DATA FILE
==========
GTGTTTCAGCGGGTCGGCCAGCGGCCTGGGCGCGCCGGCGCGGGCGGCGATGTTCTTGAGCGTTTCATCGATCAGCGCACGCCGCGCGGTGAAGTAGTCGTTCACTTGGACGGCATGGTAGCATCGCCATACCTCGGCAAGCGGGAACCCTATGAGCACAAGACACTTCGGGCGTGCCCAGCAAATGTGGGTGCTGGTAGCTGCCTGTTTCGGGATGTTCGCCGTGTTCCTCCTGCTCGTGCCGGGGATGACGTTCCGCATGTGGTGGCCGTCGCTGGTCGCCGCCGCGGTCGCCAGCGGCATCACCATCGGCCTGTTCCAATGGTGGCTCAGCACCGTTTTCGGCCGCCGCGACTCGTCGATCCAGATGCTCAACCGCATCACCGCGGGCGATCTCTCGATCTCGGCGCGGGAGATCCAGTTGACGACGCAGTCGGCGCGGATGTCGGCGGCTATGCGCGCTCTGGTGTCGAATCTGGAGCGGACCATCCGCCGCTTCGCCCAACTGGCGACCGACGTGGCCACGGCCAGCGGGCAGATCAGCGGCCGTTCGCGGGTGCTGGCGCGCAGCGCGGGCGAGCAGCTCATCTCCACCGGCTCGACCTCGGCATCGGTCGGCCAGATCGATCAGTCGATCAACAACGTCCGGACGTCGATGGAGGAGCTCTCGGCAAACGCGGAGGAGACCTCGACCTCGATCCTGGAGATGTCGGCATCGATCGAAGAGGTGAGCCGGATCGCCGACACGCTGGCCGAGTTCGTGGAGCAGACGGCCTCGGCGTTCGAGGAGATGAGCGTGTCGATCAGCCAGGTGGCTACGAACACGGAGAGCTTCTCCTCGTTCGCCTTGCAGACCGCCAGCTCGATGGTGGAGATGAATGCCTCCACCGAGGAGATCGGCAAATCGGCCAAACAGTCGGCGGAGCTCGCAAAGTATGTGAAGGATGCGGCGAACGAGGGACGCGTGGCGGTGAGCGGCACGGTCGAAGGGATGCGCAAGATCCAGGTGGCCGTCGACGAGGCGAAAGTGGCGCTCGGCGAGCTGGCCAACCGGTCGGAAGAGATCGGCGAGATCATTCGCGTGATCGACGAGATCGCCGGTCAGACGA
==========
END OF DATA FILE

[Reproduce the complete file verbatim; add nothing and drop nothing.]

GTGTTTCAGCGGGTCGGCCAGCGGCCTGGGCGCGCCGGCGCGGGCGGCGATGTTCTTGAGCGTTTCATCGATCAGCGCACGCCGCGCGGTGAAGTAGTCGTTCACTTGGACGGCATGGTAGCATCGCCATACCTCGGCAAGCGGGAACCCTATGAGCACAAGACACTTCGGGCGTGCCCAGCAAATGTGGGTGCTGGTAGCTGCCTGTTTCGGGATGTTCGCCGTGTTCCTCCTGCTCGTGCCGGGGATGACGTTCCGCATGTGGTGGCCGTCGCTGGTCGCCGCCGCGGTCGCCAGCGGCATCACCATCGGCCTGTTCCAATGGTGGCTCAGCACCGTTTTCGGCCGCCGCGACTCGTCGATCCAGATGCTCAACCGCATCACCGCGGGCGATCTCTCGATCTCGGCGCGGGAGATCCAGTTGACGACGCAGTCGGCGCGGATGTCGGCGGCTATGCGCGCTCTGGTGTCGAATCTGGAGCGGACCATCCGCCGCTTCGCCCAACTGGCGACCGACGTGGCCACGGCCAGCGGGCAGATCAGCGGCCGTTCGCGGGTGCTGGCGCGCAGCGCGGGCGAGCAGCTCATCTCCACCGGCTCGACCTCGGCATCGGTCGGCCAGATCGATCAGTCGATCAACAACGTCCGGACGTCGATGGAGGAGCTCTCGGCAAACGCGGAGGAGACCTCGACCTCGATCCTGGAGATGTCGGCATCGATCGAAGAGGTGAGCCGGATCGCCGACACGCTGGCCGAGTTCGTGGAGCAGACGGCCTCGGCGTTCGAGGAGATGAGCGTGTCGATCAGCCAGGTGGCTACGAACACGGAGAGCTTCTCCTCGTTCGCCTTGCAGACCGCCAGCTCGATGGTGGAGATGAATGCCTCCACCGAGGAGATCGGCAAATCGGCCAAACAGTCGGCGGAGCTCGCAAAGTATGTGAAGGATGCGGCGAACGAGGGACGCGTGGCGGTGAGCGGCACGGTCGAAGGGATGCGCAAGATCCAGGTGGCCGTCGACGAGGCGAAAGTGGCGCTCGGCGAGCTGGCCAACCGGTCGGAAGAGATCGGCGAGATCATTCGCGTGATCGACGAGATCGCCGGTCAGACGA